I was just lamenting that it had been awhile since I read a truly good book, when I picked up An Innocent, A Broad by Ann Leary. What a fabulous book! I couldn't put the book down once I started. Ann Leary is a terrific, no-nonsense writer. She is humorous and sarcastic, able to poke fun at herself at a very serious time of her life. I laughed out loud several times while I was reading it. I recommend it for anyone - but especially for parents, who will reflect on their own experiences with a newborn, especially a preemie.
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4 of 4 people found the following review helpful By Ann on April 14, 2004
Format: Hardcover
This is not just a memoir for mothers to be. It is Ann Leary's unique, self- deprecating, caustic and hilarious account of what it feels like to be trapped in a foreign country and at the mercy of strangers. Her fears are our fears, her insights become the reader's. You laugh along with her as you would laugh at yourself. She has a way of saying exactly what you would be thinking and nodding your head in agreement and talking back to the book as if it were a very close friend. I felt a need to read aloud passages (and did) to whoever I was near at the time, so that they too, could join me in my delight. I laughed out loud many times, in public places, while reading it on my trip to Ireland (it only lasted the plane flight and one day, as I couldn't put it down) and I wept openly at one point, sniffling into my pot of tea. If you are traveling abroad, it should be at the top of your list and if you are not, read it anyway and you will feel like you are. It's Postcards From The Edge, but without the drugs and rehab. Her own personal kind of hell that must have been brutal while going through it and filled with humor and wit upon reflection. What else can one say, except that as a personal memoir, this one not only delivers exactly why these books should be written, it makes you want more of them. Hoping she doesn't make us wait too long for her next book, to see how she further tackles life, in her own inimitable style.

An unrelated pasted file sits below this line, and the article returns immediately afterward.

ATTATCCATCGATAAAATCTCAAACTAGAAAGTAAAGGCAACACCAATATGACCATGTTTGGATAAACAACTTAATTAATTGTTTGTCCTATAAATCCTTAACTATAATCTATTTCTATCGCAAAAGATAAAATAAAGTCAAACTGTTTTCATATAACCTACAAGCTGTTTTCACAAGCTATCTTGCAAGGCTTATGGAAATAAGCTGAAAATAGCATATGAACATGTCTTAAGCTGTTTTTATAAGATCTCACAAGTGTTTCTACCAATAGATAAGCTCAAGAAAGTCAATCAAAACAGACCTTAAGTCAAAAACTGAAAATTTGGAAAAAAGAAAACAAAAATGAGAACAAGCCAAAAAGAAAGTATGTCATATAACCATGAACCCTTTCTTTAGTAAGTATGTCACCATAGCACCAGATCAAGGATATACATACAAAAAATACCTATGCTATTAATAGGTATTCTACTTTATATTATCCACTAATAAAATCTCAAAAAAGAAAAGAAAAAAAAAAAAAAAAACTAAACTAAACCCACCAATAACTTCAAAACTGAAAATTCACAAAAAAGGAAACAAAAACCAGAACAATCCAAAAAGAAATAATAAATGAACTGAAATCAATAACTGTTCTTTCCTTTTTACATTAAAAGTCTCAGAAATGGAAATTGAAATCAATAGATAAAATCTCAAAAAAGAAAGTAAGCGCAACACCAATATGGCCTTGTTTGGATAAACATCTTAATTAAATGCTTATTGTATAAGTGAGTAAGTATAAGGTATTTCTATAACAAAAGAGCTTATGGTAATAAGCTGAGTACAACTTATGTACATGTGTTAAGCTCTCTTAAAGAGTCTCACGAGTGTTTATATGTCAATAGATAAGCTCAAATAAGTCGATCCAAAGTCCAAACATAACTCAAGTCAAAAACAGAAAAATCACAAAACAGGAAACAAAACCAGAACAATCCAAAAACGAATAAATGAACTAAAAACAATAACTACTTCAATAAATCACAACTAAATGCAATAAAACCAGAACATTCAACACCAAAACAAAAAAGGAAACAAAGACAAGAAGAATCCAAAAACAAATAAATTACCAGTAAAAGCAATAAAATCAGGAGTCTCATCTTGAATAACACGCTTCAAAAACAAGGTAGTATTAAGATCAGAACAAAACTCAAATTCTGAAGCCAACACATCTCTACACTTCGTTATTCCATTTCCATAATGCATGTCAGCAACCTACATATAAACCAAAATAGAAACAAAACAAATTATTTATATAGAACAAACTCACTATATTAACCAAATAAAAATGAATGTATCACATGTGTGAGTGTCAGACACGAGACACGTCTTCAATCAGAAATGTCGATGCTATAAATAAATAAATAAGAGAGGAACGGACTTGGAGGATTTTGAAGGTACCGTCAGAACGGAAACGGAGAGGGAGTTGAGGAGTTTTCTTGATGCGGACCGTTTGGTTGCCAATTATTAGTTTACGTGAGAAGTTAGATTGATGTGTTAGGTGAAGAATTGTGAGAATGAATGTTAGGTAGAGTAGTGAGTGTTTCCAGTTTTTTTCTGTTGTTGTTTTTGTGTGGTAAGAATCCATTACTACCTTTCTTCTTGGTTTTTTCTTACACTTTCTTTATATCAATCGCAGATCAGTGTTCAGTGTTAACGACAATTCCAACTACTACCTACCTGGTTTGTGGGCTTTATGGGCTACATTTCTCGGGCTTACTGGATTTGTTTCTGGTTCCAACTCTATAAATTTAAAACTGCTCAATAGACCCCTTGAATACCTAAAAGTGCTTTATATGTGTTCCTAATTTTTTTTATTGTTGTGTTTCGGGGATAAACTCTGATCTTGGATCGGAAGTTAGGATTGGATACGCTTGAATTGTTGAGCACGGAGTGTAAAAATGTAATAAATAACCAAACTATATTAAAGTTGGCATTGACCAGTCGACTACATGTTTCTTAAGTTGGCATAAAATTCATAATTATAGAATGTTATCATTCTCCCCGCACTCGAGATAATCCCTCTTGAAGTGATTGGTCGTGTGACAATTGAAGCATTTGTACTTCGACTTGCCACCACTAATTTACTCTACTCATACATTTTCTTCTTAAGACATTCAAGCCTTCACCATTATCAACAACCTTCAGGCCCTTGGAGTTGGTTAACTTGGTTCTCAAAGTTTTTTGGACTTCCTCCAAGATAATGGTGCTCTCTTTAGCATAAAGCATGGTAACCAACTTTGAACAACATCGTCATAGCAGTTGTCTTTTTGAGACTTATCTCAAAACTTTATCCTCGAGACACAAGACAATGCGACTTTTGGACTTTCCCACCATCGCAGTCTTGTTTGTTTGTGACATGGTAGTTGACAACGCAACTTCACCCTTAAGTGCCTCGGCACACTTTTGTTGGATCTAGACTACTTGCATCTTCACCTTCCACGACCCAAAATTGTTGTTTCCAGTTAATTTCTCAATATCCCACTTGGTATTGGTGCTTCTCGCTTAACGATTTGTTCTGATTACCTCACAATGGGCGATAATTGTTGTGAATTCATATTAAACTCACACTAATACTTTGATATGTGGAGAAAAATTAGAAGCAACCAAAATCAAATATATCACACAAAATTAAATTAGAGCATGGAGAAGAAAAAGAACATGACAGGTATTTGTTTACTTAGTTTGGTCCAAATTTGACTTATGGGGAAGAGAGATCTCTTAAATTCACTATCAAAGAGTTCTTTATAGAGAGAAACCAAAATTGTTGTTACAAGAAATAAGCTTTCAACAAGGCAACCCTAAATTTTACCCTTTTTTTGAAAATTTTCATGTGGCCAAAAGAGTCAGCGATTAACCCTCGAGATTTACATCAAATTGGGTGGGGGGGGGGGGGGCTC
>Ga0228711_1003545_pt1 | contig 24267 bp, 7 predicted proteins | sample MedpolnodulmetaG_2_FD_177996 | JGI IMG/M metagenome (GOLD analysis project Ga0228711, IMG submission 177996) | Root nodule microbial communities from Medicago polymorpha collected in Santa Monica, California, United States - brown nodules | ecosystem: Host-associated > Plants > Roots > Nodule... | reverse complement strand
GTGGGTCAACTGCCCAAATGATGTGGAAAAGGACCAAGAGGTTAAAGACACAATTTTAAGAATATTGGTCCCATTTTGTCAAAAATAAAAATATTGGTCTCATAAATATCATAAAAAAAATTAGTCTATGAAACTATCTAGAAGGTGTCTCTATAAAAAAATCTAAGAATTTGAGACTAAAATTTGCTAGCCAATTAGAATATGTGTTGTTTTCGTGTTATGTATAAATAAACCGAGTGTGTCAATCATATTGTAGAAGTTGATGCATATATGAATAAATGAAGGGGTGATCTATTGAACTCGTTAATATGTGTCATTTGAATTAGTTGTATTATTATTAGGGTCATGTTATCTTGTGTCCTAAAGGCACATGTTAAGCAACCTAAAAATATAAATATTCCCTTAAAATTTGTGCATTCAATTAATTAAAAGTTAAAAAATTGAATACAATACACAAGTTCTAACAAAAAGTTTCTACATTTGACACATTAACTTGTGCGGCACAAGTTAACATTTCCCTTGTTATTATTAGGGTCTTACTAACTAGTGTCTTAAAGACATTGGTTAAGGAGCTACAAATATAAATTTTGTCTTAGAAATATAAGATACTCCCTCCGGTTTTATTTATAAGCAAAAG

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4 of 4 people found the following review helpful By Joan Thompson on April 5, 2004
Format: Hardcover
Ann Leary's book, An Innocent, A Broad, is true page-turner, a fascinating peek into the life of a young family faced with a harrowing experience abroad. The writing is crisp and witty, the story one of deep emotion told with humor and clarity. This reader could often not decide between laughter and tears as the Learys tried to cope with fear, money woes, separation and the unconditional love they felt for their newborn, premature (two pounds, six ounces!) baby boy. This book has it all. It would take a heart of stone not to root for these three and thoroughly applaud Ann's unique courage in dealing with circumstances beyond her control. I suspect Denis Leary will not be the only famous member of the family in the future.